One of the key components, perhaps the paramount one, for Jeffersonians advocating for power to reside in state and local governments rather than the federal one, was that the former was within the protesting reach of citizens; and thus could be subjected to popular pressure when said citizens felt their elected officials were not representing them.
But when the power of the federal government was made greater than state and local governments, the former entity was protectively distanced from such protests, and thus, according to Jeffersonian theory, could govern against the wishes of those who elected them (increased federal power and its remoteness was championed by Jefferson’s big government bete noir, Alexander Hamilton, who asserted that the government should be impervious to a public he denigrated as “a great beast”).
Today, although he preaches the need for small government, Republican House Speaker Paul Ryan is behaving in an un-Jeffersonian manner by excluding the public from town hall meetings, and limiting audience members down to what he calls his “constituents.”
On Friday, Ryan announced that he will not appear in public at town hall meetings because of “people who are trying to come in from out of the district to disrupt town hall meetings and not have a civil discussion.”
Instead, Ryan will seek to limit his audience to only those within his district by what he calls “new and creative ways to interact with my constituents in a civil way.”
This requires shutting out the public from participating as demonstrated when he held a town hall meeting on Thursday limited to just 25 constituents.
Addressing this “group,” which was made up of employees at a Wisconsin business, Ryan justified his barring of the public and the media from townhall meetings on the specious grounds that when protesters are in the audience, constituents “clam up,” and “get a little nervous.” But “when you do business town halls, without media it is very interactive.”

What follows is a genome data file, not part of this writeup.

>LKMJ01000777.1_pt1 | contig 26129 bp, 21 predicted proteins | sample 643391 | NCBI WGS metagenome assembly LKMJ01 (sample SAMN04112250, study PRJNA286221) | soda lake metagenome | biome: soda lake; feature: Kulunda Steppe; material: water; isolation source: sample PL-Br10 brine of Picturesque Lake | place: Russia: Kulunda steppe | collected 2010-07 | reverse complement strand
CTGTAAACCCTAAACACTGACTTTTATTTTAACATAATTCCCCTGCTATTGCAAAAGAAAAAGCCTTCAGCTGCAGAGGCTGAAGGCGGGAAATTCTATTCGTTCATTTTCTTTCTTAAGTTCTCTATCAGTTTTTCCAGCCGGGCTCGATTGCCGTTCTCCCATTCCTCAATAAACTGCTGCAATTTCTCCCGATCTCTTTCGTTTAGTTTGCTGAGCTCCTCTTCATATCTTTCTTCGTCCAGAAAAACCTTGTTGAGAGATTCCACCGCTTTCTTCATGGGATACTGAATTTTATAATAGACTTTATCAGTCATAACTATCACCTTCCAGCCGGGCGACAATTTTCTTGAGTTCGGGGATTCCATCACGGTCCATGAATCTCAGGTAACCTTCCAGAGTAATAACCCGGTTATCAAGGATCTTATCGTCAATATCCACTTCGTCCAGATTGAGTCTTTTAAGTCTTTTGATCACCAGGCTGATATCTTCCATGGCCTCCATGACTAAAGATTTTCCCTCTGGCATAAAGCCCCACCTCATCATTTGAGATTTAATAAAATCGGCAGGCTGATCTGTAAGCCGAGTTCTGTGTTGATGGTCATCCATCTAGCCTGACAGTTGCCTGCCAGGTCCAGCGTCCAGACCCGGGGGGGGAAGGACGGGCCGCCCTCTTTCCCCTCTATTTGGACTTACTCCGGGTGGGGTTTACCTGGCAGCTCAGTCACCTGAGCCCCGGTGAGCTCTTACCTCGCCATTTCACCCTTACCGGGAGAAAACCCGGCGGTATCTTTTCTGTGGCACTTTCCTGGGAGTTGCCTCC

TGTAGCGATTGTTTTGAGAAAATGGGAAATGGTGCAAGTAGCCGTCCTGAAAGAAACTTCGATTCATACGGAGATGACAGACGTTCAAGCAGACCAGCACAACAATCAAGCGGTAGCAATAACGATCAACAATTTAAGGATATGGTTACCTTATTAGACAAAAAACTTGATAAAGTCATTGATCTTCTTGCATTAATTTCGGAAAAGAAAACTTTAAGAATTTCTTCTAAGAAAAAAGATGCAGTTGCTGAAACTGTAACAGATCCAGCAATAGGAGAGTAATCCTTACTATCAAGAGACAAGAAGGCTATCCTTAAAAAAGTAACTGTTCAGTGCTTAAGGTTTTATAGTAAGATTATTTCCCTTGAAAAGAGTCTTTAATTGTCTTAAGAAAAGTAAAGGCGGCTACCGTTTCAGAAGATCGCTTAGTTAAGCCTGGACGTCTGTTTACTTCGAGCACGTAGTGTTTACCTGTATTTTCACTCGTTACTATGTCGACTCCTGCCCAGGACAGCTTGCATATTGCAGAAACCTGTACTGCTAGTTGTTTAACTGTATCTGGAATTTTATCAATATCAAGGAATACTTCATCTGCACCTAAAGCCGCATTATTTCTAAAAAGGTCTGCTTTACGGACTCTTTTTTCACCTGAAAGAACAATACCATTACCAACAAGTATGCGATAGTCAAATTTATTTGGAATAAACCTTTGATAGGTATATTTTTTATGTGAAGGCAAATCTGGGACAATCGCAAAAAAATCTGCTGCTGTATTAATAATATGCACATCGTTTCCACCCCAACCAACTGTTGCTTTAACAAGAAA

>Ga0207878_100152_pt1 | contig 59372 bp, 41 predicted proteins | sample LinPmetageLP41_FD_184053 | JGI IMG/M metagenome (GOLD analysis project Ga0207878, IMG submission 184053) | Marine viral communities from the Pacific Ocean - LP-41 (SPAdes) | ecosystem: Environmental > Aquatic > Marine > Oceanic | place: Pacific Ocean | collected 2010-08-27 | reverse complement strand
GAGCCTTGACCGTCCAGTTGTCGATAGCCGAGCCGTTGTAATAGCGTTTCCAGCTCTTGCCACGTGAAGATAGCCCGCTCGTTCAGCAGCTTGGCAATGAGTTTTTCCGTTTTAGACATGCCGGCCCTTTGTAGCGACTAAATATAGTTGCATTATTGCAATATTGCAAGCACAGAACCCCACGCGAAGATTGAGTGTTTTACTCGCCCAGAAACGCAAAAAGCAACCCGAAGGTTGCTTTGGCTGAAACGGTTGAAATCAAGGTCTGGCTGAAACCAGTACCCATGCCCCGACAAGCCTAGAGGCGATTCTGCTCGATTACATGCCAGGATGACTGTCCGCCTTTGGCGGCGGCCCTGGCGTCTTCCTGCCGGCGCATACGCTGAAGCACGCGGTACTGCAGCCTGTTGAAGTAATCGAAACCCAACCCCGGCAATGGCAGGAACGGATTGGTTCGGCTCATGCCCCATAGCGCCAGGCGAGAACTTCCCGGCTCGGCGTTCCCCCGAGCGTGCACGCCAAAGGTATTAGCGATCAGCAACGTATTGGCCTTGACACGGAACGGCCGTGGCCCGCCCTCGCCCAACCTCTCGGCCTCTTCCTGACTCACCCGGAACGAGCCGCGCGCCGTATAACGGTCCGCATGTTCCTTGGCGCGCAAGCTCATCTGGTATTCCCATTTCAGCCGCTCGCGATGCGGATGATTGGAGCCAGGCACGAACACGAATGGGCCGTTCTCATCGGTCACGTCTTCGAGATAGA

Ryan has described rowdy town hallers as “bussed in from out of the district to get on TV because they are yelling at somebody.”
But those who have argued with Ryan in the past have been his own constituents, who have directly accused Ryan of selling out his promise to repeal Obamacare.
Ryan’s actions open the door to the possibility of Republicans eventually excluding constituents from town hall meetings under the guise of their supposedly being outside agitators. In that case, town hall meetings held by Ryan could be more strictly controlled or even avoided altogether.
Such actions, they believe, would not deny them re-election. For incumbents could follow the soiled tried-and-true tactic of promising voters on the ground that they will govern on their behalf, and then, once-reelected, ignore their wishes.
But the election of Trump has upended this strategy. Republican voters are clearly concluding that their elected officials are hell-bent on ignoring their concerns and that no amount of screaming at them will change such a course.
Instead, they now understand that their protest votes against those such as Ryan can actually put someone they trust to represent them into office.